Saturday, December 23, 2006
It was the Day before the Day Before Christmas and all through the Combat Zone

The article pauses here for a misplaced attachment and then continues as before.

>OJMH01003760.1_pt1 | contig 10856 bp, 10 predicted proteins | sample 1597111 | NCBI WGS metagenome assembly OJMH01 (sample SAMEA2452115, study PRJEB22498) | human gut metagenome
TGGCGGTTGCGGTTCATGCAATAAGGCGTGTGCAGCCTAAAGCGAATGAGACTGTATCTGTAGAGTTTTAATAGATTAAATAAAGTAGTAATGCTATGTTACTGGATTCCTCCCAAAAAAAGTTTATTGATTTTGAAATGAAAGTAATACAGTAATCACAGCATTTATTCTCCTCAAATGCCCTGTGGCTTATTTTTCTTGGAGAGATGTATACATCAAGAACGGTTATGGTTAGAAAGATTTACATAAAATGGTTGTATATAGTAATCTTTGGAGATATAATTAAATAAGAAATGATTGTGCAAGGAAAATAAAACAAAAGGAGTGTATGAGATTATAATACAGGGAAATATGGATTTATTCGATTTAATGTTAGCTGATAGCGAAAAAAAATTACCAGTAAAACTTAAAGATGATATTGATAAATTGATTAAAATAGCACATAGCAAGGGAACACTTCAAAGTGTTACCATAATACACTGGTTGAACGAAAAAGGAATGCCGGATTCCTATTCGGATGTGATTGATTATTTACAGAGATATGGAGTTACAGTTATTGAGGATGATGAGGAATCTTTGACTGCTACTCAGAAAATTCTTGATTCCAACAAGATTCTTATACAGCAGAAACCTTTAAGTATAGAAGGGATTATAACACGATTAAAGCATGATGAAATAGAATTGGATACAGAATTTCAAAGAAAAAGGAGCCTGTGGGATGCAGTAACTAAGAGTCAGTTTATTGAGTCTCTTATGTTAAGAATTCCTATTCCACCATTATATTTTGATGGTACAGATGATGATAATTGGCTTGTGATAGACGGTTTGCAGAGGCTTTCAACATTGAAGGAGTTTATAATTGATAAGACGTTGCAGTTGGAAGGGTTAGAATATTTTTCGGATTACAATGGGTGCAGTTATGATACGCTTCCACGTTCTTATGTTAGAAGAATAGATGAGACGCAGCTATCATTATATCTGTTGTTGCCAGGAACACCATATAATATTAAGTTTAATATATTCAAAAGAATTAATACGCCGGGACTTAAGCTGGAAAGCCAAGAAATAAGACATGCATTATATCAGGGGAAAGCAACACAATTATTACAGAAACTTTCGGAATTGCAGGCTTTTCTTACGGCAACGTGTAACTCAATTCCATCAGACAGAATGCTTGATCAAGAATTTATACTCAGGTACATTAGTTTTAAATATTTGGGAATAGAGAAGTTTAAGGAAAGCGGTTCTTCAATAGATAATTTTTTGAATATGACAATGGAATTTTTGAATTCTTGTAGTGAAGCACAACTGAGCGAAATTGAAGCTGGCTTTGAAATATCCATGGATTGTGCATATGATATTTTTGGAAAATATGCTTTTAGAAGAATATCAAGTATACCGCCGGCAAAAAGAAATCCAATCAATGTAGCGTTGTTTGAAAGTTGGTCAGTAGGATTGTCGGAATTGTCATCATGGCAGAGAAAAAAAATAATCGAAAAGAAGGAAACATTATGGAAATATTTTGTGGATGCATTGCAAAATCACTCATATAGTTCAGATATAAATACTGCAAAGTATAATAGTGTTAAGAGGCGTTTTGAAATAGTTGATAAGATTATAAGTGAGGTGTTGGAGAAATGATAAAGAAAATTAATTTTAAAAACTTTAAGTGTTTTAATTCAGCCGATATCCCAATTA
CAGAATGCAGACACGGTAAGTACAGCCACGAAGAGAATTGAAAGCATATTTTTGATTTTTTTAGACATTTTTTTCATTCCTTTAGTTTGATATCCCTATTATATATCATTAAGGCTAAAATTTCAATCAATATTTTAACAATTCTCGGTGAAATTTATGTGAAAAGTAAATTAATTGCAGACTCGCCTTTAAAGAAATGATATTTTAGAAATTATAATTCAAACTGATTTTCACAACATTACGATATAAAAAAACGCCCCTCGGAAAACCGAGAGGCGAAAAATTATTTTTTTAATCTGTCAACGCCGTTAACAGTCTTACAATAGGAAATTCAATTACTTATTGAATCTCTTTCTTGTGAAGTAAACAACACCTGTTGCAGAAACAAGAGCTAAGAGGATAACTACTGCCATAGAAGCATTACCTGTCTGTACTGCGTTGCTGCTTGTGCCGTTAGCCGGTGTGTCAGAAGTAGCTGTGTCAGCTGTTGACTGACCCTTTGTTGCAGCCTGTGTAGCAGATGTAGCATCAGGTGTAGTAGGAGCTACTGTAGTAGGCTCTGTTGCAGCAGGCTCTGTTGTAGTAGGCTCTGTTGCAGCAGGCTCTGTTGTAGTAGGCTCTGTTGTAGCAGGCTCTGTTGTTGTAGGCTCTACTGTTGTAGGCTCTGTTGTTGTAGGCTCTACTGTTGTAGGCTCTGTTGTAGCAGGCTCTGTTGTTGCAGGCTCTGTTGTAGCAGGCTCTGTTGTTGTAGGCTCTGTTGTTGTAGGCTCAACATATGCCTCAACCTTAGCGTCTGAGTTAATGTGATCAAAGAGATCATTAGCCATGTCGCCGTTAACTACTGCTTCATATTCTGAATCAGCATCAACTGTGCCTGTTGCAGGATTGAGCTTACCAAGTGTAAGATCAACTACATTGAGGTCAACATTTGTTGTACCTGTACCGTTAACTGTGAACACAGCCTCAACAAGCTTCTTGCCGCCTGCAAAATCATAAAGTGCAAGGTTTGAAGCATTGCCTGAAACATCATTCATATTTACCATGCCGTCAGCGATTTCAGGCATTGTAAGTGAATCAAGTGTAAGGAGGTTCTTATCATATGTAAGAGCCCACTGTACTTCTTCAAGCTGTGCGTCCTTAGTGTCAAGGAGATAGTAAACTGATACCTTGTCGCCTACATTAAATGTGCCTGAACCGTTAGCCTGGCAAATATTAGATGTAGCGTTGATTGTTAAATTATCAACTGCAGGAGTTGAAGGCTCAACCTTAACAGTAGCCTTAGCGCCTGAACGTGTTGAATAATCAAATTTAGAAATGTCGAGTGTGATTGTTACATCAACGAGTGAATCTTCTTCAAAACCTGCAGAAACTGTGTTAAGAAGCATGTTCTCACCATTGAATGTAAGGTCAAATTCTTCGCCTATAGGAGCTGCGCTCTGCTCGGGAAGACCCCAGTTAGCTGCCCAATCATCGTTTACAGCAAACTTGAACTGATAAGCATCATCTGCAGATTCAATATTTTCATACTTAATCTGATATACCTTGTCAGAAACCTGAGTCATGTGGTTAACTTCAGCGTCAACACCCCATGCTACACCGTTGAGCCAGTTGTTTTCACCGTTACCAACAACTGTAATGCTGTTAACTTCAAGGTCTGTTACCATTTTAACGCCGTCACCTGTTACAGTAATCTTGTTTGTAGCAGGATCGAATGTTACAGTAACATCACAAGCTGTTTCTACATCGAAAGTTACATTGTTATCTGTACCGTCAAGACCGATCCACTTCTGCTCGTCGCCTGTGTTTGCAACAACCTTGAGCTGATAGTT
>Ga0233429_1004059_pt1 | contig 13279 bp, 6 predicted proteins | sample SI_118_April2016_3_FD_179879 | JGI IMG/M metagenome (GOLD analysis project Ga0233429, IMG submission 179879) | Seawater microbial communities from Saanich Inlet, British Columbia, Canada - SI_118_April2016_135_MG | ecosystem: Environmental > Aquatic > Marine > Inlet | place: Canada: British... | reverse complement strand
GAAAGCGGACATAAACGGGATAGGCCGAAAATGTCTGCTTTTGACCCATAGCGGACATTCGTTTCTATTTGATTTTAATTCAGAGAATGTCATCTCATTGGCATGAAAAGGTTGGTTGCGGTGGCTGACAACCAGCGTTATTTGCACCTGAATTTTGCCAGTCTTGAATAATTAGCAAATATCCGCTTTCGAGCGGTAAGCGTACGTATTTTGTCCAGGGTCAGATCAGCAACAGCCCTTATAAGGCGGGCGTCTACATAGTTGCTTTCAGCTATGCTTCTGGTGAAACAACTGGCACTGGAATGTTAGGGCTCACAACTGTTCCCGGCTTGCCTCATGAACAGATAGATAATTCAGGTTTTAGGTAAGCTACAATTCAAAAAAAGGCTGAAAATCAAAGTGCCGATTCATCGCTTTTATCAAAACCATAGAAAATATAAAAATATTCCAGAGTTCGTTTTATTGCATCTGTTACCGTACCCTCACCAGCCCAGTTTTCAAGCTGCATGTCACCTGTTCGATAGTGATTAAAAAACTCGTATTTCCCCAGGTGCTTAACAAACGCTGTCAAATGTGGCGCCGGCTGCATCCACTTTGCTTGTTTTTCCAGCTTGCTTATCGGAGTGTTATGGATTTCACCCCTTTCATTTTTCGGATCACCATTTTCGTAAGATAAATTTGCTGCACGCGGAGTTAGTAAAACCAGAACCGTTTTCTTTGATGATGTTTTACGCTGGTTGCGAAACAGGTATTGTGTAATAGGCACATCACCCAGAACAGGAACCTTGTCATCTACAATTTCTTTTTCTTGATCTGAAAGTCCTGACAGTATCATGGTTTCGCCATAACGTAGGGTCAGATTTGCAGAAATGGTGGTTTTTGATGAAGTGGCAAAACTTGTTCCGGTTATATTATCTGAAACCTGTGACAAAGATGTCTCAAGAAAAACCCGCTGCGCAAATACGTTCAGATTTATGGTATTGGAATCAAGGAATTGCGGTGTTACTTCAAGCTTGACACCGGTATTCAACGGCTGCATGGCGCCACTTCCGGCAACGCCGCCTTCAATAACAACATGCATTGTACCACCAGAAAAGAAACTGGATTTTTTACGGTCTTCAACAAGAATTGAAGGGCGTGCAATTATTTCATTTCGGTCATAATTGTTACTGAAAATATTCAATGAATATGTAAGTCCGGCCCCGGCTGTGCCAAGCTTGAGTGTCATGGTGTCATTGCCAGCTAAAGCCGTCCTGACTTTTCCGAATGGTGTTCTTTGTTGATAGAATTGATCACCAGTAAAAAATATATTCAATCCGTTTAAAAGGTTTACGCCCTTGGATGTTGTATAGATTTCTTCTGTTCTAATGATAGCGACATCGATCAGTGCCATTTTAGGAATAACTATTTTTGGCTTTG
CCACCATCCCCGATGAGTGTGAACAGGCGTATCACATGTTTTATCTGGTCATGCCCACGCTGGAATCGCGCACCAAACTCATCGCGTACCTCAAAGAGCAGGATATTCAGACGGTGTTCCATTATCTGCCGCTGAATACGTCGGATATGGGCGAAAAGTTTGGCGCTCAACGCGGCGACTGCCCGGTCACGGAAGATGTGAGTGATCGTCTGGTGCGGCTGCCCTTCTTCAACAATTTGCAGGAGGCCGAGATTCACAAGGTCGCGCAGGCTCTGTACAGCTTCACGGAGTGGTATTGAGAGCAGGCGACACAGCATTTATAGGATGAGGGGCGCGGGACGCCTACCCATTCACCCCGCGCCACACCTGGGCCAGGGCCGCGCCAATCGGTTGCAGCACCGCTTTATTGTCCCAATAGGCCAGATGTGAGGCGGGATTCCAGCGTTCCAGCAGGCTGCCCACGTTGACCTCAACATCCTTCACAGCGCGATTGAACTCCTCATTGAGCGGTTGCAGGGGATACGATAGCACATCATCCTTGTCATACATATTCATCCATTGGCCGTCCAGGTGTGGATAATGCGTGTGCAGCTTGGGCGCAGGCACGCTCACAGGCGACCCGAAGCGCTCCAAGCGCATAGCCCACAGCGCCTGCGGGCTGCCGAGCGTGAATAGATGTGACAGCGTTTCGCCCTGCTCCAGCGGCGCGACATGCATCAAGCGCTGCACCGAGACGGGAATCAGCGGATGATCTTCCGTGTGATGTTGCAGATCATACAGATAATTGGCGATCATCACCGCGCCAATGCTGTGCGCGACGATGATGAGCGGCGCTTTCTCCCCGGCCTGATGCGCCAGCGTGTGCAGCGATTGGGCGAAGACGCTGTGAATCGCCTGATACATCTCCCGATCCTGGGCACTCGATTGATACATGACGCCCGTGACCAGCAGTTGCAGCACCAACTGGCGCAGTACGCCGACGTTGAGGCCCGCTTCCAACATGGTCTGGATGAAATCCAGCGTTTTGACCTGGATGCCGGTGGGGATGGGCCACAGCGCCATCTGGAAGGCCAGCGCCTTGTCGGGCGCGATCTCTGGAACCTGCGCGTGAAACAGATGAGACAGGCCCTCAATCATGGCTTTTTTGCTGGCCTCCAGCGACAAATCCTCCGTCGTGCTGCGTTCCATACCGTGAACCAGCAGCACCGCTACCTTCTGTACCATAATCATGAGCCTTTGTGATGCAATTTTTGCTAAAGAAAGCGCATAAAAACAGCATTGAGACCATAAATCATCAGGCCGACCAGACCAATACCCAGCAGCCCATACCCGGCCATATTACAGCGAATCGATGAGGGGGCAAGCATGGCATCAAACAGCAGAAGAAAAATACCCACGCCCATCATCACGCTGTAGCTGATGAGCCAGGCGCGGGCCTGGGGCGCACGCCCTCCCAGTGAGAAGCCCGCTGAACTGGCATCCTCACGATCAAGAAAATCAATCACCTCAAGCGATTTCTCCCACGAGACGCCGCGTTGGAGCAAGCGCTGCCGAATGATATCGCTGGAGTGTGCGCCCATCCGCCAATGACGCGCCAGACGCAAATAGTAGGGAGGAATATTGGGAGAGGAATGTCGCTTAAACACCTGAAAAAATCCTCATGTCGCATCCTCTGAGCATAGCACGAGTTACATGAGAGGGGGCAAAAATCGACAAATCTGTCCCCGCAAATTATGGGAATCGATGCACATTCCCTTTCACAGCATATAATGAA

Well there is only two shopping left until Christmas and I know that everyone at home is stressed out about all the shopping they have to do and blah blah blah. But try to relax. It will all be over soon. Over here...Christmas is in the air and we have been getting packages from our family and donations from organizations that are dedicated to supporting the troops (even if they don't support the war.) We have so much stuff right now that we are running out of space. But the excess stuff will not be wasted. We are packing it up and bringing it around to the civilian workers who are here from countries such as India, Guyana, and the Philippines. I met one of these workers from the Philippines at the PX the other day and we met for coffee one evening and talked about his situation. He is about 27 and has a wife and 3 children at home. He has been away from his family for over a year and is not likely to see them for at least another year. He told me that he works for a sub-contractor that provides workers to AAFES (that's the organization that runs the px). According to him, the contractor gets about $3000 per month for each worker it provides AAFES. Out of that $3000...the average worker is given a measly $600 per month! With no benefits. They live in large open-bay tents with heaters and air conditioners that work only half the time. To add insult to this, the workers have to pay the placement agency thousands of dollars just for the privilege of working. The average worker has to pay $500 dollars a month for the first 6 months. Which means he or she is working for about $100 monthly until they are able to pay off what they owe the agent. Pretty outrageous huh? It disturbs me that there is so much disparity between what government pays the contractors and what is actually passed on to the workers. I think that this type of exploitation is horrible and is one of the most offensive things I have seen since I have been here. Don't ask me why I am so offended by this but I guess it's just the bleeding heart liberal in me. Before I go...I am going to do something about this. Mark my words. Some of my fellow soldiers and I are going to visit some of these contractor villages on Christmas to make sure they know that we appreciate what they are doing for us. If I can give them a little cheer...well then it will be a very happy and meaningful Christmas. I hope Christmas is as meaningful for all of you. Merry Christmas!